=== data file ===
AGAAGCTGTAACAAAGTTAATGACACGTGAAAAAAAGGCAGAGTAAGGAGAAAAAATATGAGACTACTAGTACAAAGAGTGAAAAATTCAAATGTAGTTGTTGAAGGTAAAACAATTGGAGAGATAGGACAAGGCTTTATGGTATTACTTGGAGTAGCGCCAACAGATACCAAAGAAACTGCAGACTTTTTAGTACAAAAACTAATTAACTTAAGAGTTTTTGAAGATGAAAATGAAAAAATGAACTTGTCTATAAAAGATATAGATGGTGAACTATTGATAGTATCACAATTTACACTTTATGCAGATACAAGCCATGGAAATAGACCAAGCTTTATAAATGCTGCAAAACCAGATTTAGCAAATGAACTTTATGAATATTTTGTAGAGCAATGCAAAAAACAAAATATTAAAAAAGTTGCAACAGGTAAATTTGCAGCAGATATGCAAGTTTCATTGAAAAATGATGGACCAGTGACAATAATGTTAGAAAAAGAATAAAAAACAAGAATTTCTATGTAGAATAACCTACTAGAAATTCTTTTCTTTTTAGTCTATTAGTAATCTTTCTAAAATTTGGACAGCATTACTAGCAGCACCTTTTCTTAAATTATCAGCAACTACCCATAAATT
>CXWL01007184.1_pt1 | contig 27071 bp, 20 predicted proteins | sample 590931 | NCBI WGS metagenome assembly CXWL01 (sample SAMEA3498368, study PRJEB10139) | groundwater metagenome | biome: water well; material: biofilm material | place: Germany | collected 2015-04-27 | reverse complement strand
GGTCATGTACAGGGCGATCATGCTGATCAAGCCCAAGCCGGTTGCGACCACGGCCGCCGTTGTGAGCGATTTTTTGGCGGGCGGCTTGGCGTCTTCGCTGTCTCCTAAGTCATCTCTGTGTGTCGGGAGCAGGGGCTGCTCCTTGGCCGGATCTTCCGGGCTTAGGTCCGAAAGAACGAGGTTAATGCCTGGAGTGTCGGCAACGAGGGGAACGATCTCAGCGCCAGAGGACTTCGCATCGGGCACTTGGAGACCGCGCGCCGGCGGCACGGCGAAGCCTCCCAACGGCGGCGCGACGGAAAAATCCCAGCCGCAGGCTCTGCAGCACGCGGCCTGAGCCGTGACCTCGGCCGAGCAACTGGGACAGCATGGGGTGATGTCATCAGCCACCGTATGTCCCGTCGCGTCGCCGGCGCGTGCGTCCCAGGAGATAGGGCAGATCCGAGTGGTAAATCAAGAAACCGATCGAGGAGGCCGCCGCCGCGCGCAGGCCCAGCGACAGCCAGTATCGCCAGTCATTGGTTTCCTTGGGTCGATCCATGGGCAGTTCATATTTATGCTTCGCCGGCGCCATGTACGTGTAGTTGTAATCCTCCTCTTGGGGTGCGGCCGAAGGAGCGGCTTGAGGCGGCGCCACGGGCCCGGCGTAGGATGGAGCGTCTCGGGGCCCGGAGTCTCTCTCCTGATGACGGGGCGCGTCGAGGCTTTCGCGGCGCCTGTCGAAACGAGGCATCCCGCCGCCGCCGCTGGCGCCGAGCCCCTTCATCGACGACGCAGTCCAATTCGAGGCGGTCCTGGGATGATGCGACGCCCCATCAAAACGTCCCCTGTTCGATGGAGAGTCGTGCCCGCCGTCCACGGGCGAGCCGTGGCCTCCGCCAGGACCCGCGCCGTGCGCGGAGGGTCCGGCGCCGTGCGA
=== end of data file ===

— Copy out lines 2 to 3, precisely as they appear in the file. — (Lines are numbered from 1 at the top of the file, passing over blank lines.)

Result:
>CXWL01007184.1_pt1 | contig 27071 bp, 20 predicted proteins | sample 590931 | NCBI WGS metagenome assembly CXWL01 (sample SAMEA3498368, study PRJEB10139) | groundwater metagenome | biome: water well; material: biofilm material | place: Germany | collected 2015-04-27 | reverse complement strand
GGTCATGTACAGGGCGATCATGCTGATCAAGCCCAAGCCGGTTGCGACCACGGCCGCCGTTGTGAGCGATTTTTTGGCGGGCGGCTTGGCGTCTTCGCTGTCTCCTAAGTCATCTCTGTGTGTCGGGAGCAGGGGCTGCTCCTTGGCCGGATCTTCCGGGCTTAGGTCCGAAAGAACGAGGTTAATGCCTGGAGTGTCGGCAACGAGGGGAACGATCTCAGCGCCAGAGGACTTCGCATCGGGCACTTGGAGACCGCGCGCCGGCGGCACGGCGAAGCCTCCCAACGGCGGCGCGACGGAAAAATCCCAGCCGCAGGCTCTGCAGCACGCGGCCTGAGCCGTGACCTCGGCCGAGCAACTGGGACAGCATGGGGTGATGTCATCAGCCACCGTATGTCCCGTCGCGTCGCCGGCGCGTGCGTCCCAGGAGATAGGGCAGATCCGAGTGGTAAATCAAGAAACCGATCGAGGAGGCCGCCGCCGCGCGCAGGCCCAGCGACAGCCAGTATCGCCAGTCATTGGTTTCCTTGGGTCGATCCATGGGCAGTTCATATTTATGCTTCGCCGGCGCCATGTACGTGTAGTTGTAATCCTCCTCTTGGGGTGCGGCCGAAGGAGCGGCTTGAGGCGGCGCCACGGGCCCGGCGTAGGATGGAGCGTCTCGGGGCCCGGAGTCTCTCTCCTGATGACGGGGCGCGTCGAGGCTTTCGCGGCGCCTGTCGAAACGAGGCATCCCGCCGCCGCCGCTGGCGCCGAGCCCCTTCATCGACGACGCAGTCCAATTCGAGGCGGTCCTGGGATGATGCGACGCCCCATCAAAACGTCCCCTGTTCGATGGAGAGTCGTGCCCGCCGTCCACGGGCGAGCCGTGGCCTCCGCCAGGACCCGCGCCGTGCGCGGAGGGTCCGGCGCCGTGCGA